The American killed during protests Friday in Alexandria, Egypt, was identified as Andrew Driscoll Pochter, a student at Kenyon College in Gambier, Ohio. So far at least seven people have died and 606 been injured in four days of clashes in Egypt, Ahram Online reported Saturday, citing the Ministry of Health.

Meanwhile, speaking during his visit to South Africa, U.S. President Barack Obama said the safety of U.S. diplomatic staff in Egypt was getting top priority as the country braced for massive protests Sunday against President Mohamed Morsi.

“We’re all looking at the situation there with concern,” the president said Saturday at a press conference in Pretoria. “Our most immediate concern with respect to protests this weekend has to do with our embassy and consulates.”

Obama has been under months of assault from his political opponents over the Sept. 11, 2012, attack on a U.S. consulate in neighboring Libya that killed four Americans, including Ambassador Christopher Stevens.

The U.S. Embassy in Cairo will be closed Sunday, which is the start of the work week in Muslim countries. The State Department issued a warden’s message on Friday urging Americans to avoid nonessential travel to tourism-dependent Egypt.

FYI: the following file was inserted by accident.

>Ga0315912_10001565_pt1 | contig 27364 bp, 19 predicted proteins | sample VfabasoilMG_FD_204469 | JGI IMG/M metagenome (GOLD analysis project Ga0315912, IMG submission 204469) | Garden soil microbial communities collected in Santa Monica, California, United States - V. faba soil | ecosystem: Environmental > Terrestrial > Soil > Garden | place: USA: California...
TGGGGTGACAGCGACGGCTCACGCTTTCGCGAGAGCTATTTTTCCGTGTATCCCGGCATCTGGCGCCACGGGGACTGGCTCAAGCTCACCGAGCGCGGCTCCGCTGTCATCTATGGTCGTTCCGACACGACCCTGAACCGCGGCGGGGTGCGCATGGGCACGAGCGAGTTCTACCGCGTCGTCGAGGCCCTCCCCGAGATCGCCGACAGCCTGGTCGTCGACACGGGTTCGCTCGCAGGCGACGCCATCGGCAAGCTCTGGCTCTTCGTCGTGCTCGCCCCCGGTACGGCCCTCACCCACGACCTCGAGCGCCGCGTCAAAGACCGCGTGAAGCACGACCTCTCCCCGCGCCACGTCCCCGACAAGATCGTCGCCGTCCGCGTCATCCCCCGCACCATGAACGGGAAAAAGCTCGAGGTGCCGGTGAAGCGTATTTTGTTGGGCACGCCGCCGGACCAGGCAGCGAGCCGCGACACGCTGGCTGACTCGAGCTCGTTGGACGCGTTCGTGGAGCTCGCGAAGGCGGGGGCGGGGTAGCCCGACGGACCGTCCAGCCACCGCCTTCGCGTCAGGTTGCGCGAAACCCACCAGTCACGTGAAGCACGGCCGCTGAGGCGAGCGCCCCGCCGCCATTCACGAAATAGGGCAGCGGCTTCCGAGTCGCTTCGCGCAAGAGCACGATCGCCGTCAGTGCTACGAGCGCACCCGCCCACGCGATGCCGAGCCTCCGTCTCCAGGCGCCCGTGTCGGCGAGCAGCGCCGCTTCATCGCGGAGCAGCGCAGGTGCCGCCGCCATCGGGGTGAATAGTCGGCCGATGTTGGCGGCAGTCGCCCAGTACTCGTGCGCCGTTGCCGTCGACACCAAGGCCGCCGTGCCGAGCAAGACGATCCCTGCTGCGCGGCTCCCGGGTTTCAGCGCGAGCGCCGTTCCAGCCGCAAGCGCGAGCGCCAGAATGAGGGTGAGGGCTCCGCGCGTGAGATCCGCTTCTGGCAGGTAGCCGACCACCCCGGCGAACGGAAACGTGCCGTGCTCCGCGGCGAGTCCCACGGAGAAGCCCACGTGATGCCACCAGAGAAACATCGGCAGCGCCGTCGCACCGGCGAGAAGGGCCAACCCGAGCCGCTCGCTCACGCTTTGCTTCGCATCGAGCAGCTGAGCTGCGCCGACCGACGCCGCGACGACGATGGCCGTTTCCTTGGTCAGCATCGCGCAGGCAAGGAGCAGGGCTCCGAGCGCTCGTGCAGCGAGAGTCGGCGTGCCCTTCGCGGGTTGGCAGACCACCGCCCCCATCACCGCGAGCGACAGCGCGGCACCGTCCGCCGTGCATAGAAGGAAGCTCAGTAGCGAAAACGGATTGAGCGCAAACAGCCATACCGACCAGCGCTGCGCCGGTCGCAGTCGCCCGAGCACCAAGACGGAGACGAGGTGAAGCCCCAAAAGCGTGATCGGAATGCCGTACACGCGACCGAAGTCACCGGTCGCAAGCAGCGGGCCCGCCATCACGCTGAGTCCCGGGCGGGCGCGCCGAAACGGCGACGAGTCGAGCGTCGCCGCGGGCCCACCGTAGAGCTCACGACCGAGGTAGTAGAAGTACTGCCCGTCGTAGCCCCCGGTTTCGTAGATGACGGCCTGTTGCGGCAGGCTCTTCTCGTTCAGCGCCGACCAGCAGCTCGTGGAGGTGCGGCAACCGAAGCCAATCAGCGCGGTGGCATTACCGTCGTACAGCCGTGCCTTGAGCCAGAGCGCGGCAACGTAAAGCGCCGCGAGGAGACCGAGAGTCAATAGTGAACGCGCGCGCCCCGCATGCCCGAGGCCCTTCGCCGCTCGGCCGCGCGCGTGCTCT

Pochter, a bystander, was one of two people killed on Friday when protesters stormed the Alexandria headquarters of Morsi’s Muslim Brotherhood party. Pochter was stabbed in the chest while the other unidentified victim was fatally shot. It’s unclear if he was targeted for being an American.

A Pochter family representative confirmed the death of the 21-year-old Chevy Chase, Md., native, saying he was in Egypt for the summer to teach English and improve his Arabic, according to the Washington Post.

Pochter was in Egypt interning for AMIDEAST, a Washington D.C.-based nonprofit devoted to educational programs in North Africa, according to Kenyon.

Cairo is expected to be more chaotic than usual on Sunday amid a planned a massive demonstration organized largely by Tamarod (“Rebel” in Arabic), a youth group that has reportedly collected 22 million signatures demanding Morsi, who has been in office for one year, step down.

In related news, Egyptian authorities confirmed that a blast Friday during demonstrations in Port Said that killed one and wounded 15 others was caused by a home-made hand grenade that was tossed into a crowd of anti-government demonstrators. Port Said is the main city on the globally significant Suez Canal, which has seen short stoppages this year due to political unrest, according to Reuters.